By David Alexander
BEIJING (Reuters) - U.S. Defense Secretary Leon Panetta urged China on Tuesday to allow closer military contacts to reduce the risk of confrontation, as the two powers grapple with a volatile territorial dispute between Beijing and Tokyo.
Panetta's trip to Beijing for talks with senior Chinese military and government leaders has coincided with an eruption in tension over rival claims by Japan and China to a cluster of islands in the East China Sea.
He told Defence Minister Liang Guanglie that Washington and Beijing should foster closer military contacts and avoid misunderstandings that could spiral into confrontation.
"Our goal is to have the United States and China establish the most important bilateral relationship in the world, and the key to that is to establish a strong military-to-military relationship," Panetta said in opening remarks that reporters were allowed to observe.
Pentagon officials have long complained that China has not been candid enough about its rapid military build-up, whereas Chinese officials have accused Washington of viewing their country in suspicious, "Cold War" terms.
"The key is to have senior level actions like we are engaging in that reduce the potential for miscalculation, that foster greater understanding and that expand trust between our two countries," Panetta said.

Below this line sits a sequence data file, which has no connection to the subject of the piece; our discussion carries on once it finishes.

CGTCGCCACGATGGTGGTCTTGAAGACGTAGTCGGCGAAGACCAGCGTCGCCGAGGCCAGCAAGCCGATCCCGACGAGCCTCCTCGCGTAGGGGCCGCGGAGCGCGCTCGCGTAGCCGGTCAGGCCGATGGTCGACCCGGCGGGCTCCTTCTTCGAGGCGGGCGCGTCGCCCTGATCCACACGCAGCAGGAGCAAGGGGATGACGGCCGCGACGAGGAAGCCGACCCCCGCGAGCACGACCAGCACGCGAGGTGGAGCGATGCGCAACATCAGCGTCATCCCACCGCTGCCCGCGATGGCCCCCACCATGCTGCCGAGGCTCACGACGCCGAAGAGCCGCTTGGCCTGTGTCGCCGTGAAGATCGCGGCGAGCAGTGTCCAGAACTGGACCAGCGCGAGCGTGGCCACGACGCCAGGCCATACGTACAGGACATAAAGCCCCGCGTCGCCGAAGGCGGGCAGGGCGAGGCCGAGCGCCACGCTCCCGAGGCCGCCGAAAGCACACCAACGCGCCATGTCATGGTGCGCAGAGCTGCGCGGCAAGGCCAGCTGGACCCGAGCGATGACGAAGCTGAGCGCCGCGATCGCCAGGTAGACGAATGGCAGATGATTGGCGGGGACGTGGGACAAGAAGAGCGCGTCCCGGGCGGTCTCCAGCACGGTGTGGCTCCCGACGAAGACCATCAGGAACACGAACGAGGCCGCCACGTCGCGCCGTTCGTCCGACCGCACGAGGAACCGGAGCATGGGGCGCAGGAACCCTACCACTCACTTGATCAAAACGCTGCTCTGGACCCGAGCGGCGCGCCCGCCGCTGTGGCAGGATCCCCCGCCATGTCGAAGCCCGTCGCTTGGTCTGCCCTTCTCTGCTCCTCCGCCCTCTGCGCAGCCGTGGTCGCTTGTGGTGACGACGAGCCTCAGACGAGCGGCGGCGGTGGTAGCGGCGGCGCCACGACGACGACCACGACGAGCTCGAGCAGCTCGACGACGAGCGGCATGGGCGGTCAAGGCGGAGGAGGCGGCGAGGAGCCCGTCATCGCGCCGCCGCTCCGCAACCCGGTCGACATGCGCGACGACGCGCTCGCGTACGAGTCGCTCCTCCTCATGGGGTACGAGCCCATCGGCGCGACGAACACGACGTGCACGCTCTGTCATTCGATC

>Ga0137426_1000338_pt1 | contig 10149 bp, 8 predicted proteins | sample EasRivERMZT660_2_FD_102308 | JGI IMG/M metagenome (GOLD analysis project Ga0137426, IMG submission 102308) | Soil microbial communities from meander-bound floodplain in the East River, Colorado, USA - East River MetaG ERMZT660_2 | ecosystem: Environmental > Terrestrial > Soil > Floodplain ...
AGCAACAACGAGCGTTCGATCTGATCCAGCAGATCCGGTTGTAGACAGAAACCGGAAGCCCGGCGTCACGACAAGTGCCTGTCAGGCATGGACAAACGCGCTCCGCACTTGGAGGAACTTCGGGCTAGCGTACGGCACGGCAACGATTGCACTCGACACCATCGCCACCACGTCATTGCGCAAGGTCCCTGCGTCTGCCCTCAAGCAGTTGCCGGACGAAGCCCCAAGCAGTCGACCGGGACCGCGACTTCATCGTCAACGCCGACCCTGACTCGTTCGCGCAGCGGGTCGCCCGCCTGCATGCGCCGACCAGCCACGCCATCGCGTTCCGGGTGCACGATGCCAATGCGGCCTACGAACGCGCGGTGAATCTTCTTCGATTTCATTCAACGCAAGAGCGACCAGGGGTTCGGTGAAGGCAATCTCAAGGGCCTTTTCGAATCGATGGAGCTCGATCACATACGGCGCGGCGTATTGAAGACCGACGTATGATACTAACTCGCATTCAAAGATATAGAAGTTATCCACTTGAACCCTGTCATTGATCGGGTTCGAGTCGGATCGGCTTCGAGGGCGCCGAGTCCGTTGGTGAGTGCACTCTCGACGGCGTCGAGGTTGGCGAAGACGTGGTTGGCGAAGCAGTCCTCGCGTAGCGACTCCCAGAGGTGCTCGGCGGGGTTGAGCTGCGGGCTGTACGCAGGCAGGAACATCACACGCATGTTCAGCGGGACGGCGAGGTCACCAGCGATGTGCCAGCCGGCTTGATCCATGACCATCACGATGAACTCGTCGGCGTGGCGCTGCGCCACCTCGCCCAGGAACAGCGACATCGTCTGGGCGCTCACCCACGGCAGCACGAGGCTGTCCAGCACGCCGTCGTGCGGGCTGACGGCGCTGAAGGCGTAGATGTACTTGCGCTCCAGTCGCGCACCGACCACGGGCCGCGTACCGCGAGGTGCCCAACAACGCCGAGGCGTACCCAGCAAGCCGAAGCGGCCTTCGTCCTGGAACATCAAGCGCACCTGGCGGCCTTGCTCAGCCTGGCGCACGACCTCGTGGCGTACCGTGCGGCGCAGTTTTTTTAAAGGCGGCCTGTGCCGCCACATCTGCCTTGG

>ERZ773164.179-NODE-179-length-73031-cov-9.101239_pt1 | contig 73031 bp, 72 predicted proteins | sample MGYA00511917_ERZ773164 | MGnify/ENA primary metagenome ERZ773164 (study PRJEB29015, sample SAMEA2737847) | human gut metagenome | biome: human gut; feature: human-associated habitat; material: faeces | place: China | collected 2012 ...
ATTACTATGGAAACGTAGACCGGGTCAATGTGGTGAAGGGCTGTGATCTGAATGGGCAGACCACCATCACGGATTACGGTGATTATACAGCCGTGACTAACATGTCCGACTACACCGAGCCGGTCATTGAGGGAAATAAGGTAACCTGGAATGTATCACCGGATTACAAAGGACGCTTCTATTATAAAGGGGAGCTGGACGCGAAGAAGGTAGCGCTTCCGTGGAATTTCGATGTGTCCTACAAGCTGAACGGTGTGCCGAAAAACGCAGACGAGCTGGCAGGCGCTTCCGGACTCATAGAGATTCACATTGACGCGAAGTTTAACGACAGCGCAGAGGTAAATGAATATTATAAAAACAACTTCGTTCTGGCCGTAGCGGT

Over past days, anti-Japan protests have erupted across China, including attacks on Japanese cars and restaurants.
They were triggered by anger over Japan's decision last week to buy a tiny group of disputed islands - which Tokyo calls Senkaku and Beijing calls Diaoyu - from a private Japanese owner.
In the initial remarks open to reporters, Panetta did not mention that dispute. Instead, he stressed a positive message that the United States and China share common ground on regional issues.
"China is a Pacific power and so is the United States and we share common concerns in this region," he said. "Concerns related to terrorism, to nuclear proliferation, to humanitarian relief, to drug trafficking, peace keeping and other issues."
In Tokyo on Monday, however, Panetta expressed concern about the mounting tensions between Beijing and Tokyo, and urged calm and restraint.
The Japanese government has said that Tokyo and Washington agree that the disputed islands are covered by a U.S.-Japan security treaty. Panetta said that while his government stood by its obligations under the treaty with Japan, it did not take any side over who had sovereignty over the islands.
China has said Washington should not become involved in the quarrel. "We hope that the U.S. will truly abide by the principle of not taking sides over the question of who the Diaoyu islands belong to," the Chinese Foreign Ministry spokesman Hong Lei told a daily briefing on Monday.
(Writing and additional reporting by Chris Buckley, Editing by Jonathan Thatcher)